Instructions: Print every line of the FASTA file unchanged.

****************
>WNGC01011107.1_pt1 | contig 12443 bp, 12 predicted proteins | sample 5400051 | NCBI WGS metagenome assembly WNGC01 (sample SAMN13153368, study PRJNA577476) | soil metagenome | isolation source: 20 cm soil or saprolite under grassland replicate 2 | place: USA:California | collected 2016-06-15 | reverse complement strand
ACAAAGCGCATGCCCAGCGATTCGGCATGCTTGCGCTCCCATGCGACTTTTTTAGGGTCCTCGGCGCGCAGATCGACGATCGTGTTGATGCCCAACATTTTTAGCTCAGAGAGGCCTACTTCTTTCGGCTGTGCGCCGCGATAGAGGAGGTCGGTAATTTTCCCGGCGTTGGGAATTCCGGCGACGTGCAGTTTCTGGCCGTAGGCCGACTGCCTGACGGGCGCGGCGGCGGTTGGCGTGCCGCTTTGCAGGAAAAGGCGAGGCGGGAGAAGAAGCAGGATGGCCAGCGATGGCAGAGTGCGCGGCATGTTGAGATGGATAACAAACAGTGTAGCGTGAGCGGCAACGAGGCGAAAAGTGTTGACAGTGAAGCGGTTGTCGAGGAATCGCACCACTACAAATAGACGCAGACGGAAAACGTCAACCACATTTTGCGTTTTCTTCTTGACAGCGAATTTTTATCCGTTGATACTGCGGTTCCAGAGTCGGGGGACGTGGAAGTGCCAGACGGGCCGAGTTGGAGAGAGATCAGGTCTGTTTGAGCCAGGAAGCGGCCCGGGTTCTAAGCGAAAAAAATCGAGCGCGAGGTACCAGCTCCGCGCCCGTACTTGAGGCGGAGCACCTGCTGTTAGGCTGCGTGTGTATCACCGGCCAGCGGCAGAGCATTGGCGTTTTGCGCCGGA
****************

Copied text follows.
>WNGC01011107.1_pt1 | contig 12443 bp, 12 predicted proteins | sample 5400051 | NCBI WGS metagenome assembly WNGC01 (sample SAMN13153368, study PRJNA577476) | soil metagenome | isolation source: 20 cm soil or saprolite under grassland replicate 2 | place: USA:California | collected 2016-06-15 | reverse complement strand
ACAAAGCGCATGCCCAGCGATTCGGCATGCTTGCGCTCCCATGCGACTTTTTTAGGGTCCTCGGCGCGCAGATCGACGATCGTGTTGATGCCCAACATTTTTAGCTCAGAGAGGCCTACTTCTTTCGGCTGTGCGCCGCGATAGAGGAGGTCGGTAATTTTCCCGGCGTTGGGAATTCCGGCGACGTGCAGTTTCTGGCCGTAGGCCGACTGCCTGACGGGCGCGGCGGCGGTTGGCGTGCCGCTTTGCAGGAAAAGGCGAGGCGGGAGAAGAAGCAGGATGGCCAGCGATGGCAGAGTGCGCGGCATGTTGAGATGGATAACAAACAGTGTAGCGTGAGCGGCAACGAGGCGAAAAGTGTTGACAGTGAAGCGGTTGTCGAGGAATCGCACCACTACAAATAGACGCAGACGGAAAACGTCAACCACATTTTGCGTTTTCTTCTTGACAGCGAATTTTTATCCGTTGATACTGCGGTTCCAGAGTCGGGGGACGTGGAAGTGCCAGACGGGCCGAGTTGGAGAGAGATCAGGTCTGTTTGAGCCAGGAAGCGGCCCGGGTTCTAAGCGAAAAAAATCGAGCGCGAGGTACCAGCTCCGCGCCCGTACTTGAGGCGGAGCACCTGCTGTTAGGCTGCGTGTGTATCACCGGCCAGCGGCAGAGCATTGGCGTTTTGCGCCGGA